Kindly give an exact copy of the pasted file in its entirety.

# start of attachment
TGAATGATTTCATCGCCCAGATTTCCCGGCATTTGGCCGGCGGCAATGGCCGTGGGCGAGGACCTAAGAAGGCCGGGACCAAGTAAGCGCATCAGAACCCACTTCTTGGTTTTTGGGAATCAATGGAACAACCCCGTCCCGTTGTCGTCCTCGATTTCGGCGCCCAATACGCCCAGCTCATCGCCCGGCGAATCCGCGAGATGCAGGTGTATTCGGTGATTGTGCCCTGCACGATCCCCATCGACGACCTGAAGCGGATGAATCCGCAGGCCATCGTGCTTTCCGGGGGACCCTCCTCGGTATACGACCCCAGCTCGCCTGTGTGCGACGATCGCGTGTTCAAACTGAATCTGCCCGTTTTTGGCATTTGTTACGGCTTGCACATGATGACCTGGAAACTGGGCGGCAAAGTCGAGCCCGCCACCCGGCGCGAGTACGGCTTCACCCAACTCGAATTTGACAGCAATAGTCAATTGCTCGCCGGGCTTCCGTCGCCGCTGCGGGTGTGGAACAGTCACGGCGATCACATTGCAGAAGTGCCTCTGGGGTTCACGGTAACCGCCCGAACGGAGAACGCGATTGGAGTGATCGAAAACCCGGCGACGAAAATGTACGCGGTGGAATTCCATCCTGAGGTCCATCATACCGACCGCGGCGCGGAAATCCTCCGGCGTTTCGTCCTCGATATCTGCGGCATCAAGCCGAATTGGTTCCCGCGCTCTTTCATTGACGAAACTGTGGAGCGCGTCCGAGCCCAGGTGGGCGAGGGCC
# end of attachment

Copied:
TGAATGATTTCATCGCCCAGATTTCCCGGCATTTGGCCGGCGGCAATGGCCGTGGGCGAGGACCTAAGAAGGCCGGGACCAAGTAAGCGCATCAGAACCCACTTCTTGGTTTTTGGGAATCAATGGAACAACCCCGTCCCGTTGTCGTCCTCGATTTCGGCGCCCAATACGCCCAGCTCATCGCCCGGCGAATCCGCGAGATGCAGGTGTATTCGGTGATTGTGCCCTGCACGATCCCCATCGACGACCTGAAGCGGATGAATCCGCAGGCCATCGTGCTTTCCGGGGGACCCTCCTCGGTATACGACCCCAGCTCGCCTGTGTGCGACGATCGCGTGTTCAAACTGAATCTGCCCGTTTTTGGCATTTGTTACGGCTTGCACATGATGACCTGGAAACTGGGCGGCAAAGTCGAGCCCGCCACCCGGCGCGAGTACGGCTTCACCCAACTCGAATTTGACAGCAATAGTCAATTGCTCGCCGGGCTTCCGTCGCCGCTGCGGGTGTGGAACAGTCACGGCGATCACATTGCAGAAGTGCCTCTGGGGTTCACGGTAACCGCCCGAACGGAGAACGCGATTGGAGTGATCGAAAACCCGGCGACGAAAATGTACGCGGTGGAATTCCATCCTGAGGTCCATCATACCGACCGCGGCGCGGAAATCCTCCGGCGTTTCGTCCTCGATATCTGCGGCATCAAGCCGAATTGGTTCCCGCGCTCTTTCATTGACGAAACTGTGGAGCGCGTCCGAGCCCAGGTGGGCGAGGGCC